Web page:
Latest Buzz...


Thursday, January 3, 2013

NSW Coal Exports to Double

New South Wales - The State Infrastructure Strategy 2012 – 2032

A few extracts.
Note coal exports planned to surge.
Climate change takes back seat to New South Wales government's budget reliance on coal royalties? See comment below on falling global price for thermal coal.
Infrastructure NSW - Coal Exports to more than double
Infrastructure NSW - Coal Exports to More than Double

Comment on coal investments facing downward price trend

Australian thermal coal monthly price - Newcastle/Port Kembla - New South Wales
Australian thermal coal monthly price - Newcastle/Port Kembla - New South Wales
Any investments by New South Wales related to coal mining are under threat. The long term trend is towards falling demand, increasing world supply of coal and growing competition from cheap natural gas. Investments in rail freight, port facilities, and mines create increasing financial threats to New South Wales Government revenues. Commercial investment banks funding coal-related infrastructure projects are exposed to risks on a scale similar to the Global Financial Crisis —
Spanish Banks Try to Build Their Way Out of Home Glut

MADRID—On a weedy dirt lot here, lender Bankia is pursuing its answer to a banking and property crisis that has left Spain with a glut of around one million vacant homes. Its approach: Build even more.

Since its property bubble burst in early 2008, the Spanish financial sector has been dogged by fears that it has put off doing a deep clean of the estimated $224 billion (€176 billion) in troubled assets sitting on its books.

Peak demand

While energy demand is declining, peak demand has grown at nearly two percent per annum. The ‘gap’ between average energy and peak demand drives the price up further as more infrastructure is needed for less time.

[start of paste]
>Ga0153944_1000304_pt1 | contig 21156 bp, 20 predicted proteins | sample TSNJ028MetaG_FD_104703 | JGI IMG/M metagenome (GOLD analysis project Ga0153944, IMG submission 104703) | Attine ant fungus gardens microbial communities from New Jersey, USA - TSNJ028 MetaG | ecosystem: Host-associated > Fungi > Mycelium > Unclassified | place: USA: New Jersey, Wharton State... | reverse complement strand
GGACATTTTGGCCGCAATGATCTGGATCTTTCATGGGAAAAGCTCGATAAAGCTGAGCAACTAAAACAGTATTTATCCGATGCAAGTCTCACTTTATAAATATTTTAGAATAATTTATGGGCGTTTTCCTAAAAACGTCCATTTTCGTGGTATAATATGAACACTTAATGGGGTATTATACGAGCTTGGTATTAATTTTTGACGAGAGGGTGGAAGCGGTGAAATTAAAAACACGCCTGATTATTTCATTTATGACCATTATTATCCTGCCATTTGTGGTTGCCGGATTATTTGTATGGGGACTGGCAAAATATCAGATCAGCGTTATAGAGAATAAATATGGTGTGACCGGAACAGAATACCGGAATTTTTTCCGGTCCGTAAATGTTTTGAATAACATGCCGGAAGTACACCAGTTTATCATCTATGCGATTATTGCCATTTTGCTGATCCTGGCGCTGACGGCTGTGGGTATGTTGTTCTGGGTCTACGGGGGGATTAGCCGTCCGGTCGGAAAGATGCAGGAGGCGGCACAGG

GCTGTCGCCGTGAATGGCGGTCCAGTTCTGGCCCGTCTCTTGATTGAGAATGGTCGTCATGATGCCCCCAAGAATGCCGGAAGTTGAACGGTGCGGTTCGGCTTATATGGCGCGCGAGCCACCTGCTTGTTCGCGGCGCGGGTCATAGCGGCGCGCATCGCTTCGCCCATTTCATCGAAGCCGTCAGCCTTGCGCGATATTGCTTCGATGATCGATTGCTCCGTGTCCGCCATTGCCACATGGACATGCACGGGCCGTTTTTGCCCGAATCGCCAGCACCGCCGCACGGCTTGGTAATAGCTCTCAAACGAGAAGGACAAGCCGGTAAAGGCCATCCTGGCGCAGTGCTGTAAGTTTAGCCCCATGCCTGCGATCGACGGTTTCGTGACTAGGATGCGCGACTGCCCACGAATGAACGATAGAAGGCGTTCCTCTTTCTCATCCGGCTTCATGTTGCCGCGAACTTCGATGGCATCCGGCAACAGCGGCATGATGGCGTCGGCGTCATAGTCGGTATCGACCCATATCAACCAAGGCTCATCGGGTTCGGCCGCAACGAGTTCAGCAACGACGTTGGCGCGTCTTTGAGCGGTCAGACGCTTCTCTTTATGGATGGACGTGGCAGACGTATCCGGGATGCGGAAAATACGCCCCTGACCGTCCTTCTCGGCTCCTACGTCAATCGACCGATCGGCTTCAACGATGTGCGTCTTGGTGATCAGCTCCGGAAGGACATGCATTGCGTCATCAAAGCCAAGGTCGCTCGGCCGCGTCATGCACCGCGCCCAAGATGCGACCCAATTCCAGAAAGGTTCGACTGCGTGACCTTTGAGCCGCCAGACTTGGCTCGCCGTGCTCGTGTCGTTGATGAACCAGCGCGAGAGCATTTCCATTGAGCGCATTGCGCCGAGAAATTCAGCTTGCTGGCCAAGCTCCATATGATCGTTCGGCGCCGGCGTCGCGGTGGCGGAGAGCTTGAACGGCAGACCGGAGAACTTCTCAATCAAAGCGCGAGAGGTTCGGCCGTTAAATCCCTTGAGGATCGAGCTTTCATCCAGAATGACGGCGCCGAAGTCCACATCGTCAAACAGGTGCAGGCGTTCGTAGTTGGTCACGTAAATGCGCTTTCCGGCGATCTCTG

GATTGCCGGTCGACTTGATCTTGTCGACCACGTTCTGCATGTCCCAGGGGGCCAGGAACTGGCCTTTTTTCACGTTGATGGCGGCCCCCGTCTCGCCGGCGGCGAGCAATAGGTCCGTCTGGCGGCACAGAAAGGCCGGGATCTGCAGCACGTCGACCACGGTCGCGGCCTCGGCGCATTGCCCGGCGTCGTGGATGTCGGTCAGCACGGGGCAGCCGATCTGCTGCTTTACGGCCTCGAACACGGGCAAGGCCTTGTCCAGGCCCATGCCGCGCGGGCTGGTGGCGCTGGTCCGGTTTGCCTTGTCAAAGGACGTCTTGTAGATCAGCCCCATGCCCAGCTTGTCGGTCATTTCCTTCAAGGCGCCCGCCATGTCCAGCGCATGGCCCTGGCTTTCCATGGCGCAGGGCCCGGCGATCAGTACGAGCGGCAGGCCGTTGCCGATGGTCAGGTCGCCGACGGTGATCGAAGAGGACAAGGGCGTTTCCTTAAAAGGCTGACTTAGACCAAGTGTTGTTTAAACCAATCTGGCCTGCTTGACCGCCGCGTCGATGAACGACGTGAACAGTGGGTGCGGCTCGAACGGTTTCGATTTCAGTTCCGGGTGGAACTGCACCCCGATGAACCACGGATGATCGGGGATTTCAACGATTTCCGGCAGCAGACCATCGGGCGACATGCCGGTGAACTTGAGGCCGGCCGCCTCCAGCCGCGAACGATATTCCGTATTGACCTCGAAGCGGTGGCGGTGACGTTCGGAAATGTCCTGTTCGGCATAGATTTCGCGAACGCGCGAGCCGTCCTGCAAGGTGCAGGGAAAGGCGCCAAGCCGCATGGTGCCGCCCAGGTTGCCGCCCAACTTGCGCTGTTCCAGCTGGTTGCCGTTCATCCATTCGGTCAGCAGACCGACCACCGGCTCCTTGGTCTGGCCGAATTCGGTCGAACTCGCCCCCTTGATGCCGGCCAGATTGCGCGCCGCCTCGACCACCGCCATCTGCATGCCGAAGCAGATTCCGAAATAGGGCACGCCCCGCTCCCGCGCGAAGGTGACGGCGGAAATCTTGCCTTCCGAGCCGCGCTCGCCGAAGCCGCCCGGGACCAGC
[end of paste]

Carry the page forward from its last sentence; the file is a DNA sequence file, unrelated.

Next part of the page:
Nationally, it is estimated that over $11 billion of infrastructure is used for less than one percent of the time.

Infrastructure NSW has concluded that there are insufficient incentives on electricity network businesses to manage peak demand and there is evidence that:
  • forecasts of demand (for capital planning) are conservative and do not take into account the potential of demand management, including price elasticities
  • high level analysis of data on energy flows are not used to any extent in capital planning
  • automation and active configuration and balancing of electricity supply systems are not used to avoid capital expenditure. This has contributed to the high level of electricity distribution investment and consequent high prices.
(Page 150)

Energy snapshot

  • The NSW Government has $30 billion invested in electricity infrastructure (in State Owned Corporations (SOC)). This is $26 billion in network businesses and $4 billion in generation businesses. The electricity sector accounts for 27 percent of past capital and 28 percent of all the Government’s future capital program.
  • The electricity sector has invested an average of $2 billion a year for the past decade. The capital plans of the businesses are to double this to an average of $4 billion a year for the next decade to 2021.
(Page 149)

Prices and demand

The NSW economy has traditionally benefited from the competitive advantage of low priced energy based upon abundant reserves of coal. This long term competitive advantage has all but disappeared over the last 5 to 10 years.

The era of low cost energy is over. High levels of investment in electricity networks and the proliferation of primarily Federal Government renewable energy schemes have caused the average electricity retail bill to double over the past eight years for NSW residential customers, from around $800 to near $1,600 per annum.

NSW prices have also grown faster than prices in other States, ... [in fact - faster than EVERY State except South Australia, so the proliferation of primarily Federal Government renewable energy schemes cannot be as significant as this NSW report suggests].

This is shown in Figure 11.2 below.
Average Electricity Retail Prices 2001-11
Figure 11.2 Average Electricity Retail Prices 2001-11

(Page 149)